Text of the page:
Sam Raimi is an instrumental part of one of the most popular superhero franchises. The third movie was nowhere near as good as the first installment initially promised, but that does not impact the original. The back to comic book basics storytelling along with an impressive score cover over most of the deficiencies. And the cast and crew is an amazing collection of talent. Along with Raimi, there is Liam Nesson and Frances McDormand, plus an appropriately heroic soundtrack from Danny Elfman.
Over a decade before he would break records with his first Spider-Man movie, Raimi was unable to find a studio brave enough to let him helm a superhero movie. The director’s solution was to create a whole new hero out of whole cloth. The result was Darkman, an homage to comic book stories of years past. Neeson plays the titular hero who can create life like masks and has also gained superhuman abilities. The price he had to pay is revisited throughout this dark, yet still fun, story.
Audiences will begin to appreciate Darkman’s tone immediately. This is a comic book movie. Not as silly as Dick Tracy or as over the top as Joel Schumacher’s Batman films, Raimi brings a more grounded (in comic book terms) atmosphere to his movie. There are gangsters, and crooked real estate developers and a deal gone wrong on the docks. This could have been any action movie of the period.
Raimi takes his movie into different territory using tropes that are bombastic. The main villain likes to collect fingers he has cut off with his cigar cutter. There are off kilter camera angles giving characters exaggerated emotion. The malicious glee and utter surprise is heightened by these well chosen shots. Darkman is not afraid to play up its comic book aesthetic.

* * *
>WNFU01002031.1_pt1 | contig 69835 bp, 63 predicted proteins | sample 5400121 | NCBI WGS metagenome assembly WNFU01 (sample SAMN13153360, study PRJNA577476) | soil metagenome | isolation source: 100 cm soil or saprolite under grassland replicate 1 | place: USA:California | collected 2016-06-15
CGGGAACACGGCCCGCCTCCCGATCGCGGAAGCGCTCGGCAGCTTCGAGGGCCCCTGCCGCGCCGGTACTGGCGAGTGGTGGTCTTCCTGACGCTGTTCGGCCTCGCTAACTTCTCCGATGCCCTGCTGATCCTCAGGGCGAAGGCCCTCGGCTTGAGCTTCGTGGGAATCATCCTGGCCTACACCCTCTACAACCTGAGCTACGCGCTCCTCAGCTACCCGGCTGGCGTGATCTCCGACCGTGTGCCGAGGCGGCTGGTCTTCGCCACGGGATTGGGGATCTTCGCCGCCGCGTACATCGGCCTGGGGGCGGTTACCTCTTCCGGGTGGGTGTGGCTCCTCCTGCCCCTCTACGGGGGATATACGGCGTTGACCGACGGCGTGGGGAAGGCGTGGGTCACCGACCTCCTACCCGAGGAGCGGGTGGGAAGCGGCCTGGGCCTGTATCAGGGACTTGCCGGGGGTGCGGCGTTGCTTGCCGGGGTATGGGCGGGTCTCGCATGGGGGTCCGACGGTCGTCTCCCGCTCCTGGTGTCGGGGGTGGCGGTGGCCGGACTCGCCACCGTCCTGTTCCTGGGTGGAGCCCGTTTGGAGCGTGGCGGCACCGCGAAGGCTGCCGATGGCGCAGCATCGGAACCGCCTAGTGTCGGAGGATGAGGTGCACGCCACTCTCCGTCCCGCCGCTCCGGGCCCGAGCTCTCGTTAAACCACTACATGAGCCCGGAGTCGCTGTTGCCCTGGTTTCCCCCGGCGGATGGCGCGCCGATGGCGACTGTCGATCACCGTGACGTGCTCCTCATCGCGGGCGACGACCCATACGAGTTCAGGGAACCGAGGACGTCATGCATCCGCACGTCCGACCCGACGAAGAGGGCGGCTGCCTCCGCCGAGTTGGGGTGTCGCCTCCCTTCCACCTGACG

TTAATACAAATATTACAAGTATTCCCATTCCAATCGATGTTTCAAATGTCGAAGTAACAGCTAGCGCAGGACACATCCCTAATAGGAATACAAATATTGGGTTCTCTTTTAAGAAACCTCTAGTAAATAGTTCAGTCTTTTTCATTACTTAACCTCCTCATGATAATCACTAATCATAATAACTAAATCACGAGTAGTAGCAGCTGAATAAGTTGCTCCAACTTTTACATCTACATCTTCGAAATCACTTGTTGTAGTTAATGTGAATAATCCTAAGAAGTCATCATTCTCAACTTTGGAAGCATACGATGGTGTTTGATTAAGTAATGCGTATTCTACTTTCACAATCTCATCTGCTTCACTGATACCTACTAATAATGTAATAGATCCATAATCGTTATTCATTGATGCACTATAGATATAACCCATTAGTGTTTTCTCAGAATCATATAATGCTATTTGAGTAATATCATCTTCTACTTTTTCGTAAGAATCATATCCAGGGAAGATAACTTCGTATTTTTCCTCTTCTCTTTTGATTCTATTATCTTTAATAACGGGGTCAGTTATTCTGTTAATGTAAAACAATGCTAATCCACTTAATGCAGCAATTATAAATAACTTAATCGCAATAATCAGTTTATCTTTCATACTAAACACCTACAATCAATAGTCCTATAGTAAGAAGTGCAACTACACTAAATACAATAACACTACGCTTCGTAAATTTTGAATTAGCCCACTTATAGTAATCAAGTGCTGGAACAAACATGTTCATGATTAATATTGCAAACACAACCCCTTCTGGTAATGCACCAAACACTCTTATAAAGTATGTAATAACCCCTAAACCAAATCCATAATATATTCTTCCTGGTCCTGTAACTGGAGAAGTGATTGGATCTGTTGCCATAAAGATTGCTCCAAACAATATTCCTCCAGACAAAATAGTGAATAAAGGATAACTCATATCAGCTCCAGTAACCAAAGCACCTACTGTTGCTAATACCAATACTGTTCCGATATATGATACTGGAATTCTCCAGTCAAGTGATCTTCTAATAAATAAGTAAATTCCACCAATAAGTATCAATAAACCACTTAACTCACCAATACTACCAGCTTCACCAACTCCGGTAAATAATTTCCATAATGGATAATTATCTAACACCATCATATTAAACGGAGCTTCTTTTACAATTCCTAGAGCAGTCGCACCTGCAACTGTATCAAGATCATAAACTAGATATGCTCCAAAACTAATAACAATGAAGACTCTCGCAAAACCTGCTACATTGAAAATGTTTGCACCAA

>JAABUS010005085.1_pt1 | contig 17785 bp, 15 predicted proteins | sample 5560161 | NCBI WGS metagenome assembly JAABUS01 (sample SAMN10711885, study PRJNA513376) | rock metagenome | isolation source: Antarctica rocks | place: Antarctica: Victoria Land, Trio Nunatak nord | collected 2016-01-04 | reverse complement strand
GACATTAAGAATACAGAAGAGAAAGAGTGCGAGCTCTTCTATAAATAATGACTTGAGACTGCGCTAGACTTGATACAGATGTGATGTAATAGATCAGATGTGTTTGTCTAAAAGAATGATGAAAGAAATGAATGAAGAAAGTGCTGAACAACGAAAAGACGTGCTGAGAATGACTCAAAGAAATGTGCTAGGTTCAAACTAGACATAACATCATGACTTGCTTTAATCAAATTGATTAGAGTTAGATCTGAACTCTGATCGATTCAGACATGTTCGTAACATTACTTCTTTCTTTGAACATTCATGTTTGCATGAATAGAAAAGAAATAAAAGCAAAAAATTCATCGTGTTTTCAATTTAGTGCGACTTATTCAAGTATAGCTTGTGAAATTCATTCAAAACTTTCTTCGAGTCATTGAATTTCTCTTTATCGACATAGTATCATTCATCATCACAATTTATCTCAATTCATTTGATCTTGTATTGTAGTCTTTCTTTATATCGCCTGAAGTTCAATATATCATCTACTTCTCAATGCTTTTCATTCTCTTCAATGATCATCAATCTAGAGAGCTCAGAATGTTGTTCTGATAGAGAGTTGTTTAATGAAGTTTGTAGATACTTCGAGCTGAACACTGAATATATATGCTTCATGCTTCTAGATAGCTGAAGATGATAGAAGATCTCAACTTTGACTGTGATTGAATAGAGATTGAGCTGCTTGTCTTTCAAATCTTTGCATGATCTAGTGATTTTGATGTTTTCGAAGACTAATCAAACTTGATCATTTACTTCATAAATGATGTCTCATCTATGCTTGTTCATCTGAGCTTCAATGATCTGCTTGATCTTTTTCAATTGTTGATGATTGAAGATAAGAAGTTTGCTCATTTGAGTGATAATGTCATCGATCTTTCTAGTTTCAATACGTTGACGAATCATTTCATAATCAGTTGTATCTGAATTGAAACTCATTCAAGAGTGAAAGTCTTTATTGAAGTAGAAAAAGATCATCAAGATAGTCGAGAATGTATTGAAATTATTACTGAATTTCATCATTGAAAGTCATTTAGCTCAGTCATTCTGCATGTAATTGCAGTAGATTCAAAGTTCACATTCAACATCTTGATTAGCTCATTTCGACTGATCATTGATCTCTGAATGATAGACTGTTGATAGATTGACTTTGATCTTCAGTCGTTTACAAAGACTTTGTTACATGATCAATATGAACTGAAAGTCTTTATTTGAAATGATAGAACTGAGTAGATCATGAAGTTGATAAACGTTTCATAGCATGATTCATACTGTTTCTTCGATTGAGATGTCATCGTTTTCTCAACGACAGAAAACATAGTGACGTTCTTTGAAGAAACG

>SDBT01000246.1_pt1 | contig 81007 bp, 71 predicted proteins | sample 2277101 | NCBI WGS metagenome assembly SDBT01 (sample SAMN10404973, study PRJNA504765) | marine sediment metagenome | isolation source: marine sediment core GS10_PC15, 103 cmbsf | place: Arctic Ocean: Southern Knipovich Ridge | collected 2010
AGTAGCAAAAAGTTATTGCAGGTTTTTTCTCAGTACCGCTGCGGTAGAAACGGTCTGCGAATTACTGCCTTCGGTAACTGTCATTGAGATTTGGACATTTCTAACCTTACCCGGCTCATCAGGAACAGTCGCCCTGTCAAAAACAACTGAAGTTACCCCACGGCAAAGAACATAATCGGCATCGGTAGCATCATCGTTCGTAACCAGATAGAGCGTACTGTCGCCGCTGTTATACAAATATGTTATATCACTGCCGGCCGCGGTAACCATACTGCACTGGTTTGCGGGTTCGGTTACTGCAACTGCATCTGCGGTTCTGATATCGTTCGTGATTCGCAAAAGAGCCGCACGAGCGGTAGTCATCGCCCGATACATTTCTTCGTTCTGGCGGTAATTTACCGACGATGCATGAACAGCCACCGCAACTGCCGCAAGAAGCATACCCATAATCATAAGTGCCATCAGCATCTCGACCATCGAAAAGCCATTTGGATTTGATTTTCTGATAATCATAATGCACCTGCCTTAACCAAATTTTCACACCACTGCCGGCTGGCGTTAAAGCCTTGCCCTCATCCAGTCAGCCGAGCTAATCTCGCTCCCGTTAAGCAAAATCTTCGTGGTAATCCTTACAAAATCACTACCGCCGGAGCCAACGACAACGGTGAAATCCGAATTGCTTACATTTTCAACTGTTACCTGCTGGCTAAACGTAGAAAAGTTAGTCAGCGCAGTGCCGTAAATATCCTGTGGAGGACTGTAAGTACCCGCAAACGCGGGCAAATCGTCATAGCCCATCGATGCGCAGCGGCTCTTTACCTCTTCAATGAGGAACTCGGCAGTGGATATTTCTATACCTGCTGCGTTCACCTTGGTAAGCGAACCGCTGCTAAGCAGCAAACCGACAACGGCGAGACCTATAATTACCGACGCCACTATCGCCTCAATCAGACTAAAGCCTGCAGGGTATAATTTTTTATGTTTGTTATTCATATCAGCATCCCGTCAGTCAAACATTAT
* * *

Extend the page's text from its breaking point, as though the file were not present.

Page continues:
This ethos is most obvious in Darkman’s origin. Peyton Westlake is a brilliant scientist who becomes horribly disfigured after a lab fire. He gains great abilities, but he has also become consumed by vengeance. In a story that does a lot of things right, its main character may be the highlight. The idea of a superhero trying to locate their moral compass is not a new story. This story still manages to stick out in Darkman.
Neeson does a great job with the dialogue he is given. Speaking with a slightly sinister hushed tone, he sounds like a man who is ashamed of the things he is doing as he slowly loses his sanity. The story around Darkman is great. He does not become a hero overnight nor is he suddenly a psychotic vigilante. The entire movie is a slow building origin story. As the scarred hero tries to reclaim his past life, he also seems more willing to start a new one. The ending is as perfect as any movie can give its audience. There is satisfying closure with enough wiggle room to warrant a sequel.
Adding to the movie’s excellence is Elfman’s tremendous score. Having done the iconic Batman two years prior, Elfman knew how to help set the proper tone for Darkman. Few movies pair the action with the music as well. This is another ingredient in the fun comic book feel of the film. Elfman’s signature sounds can be too reminiscent of the 1988 movie he directed, but it never negatively impacts the movie.
Darkman is an underrated comic book movie. The story will make audiences think of black and white serials or Golden Age comics. It is fun (there is a great wooden leg joke in the beginning) while never getting too hokey (‘Kiss your ass goodbye.”) It has crossed over into different mediums and remains something of a cult favorite. I think I need to dig deeper into the movie franchise.
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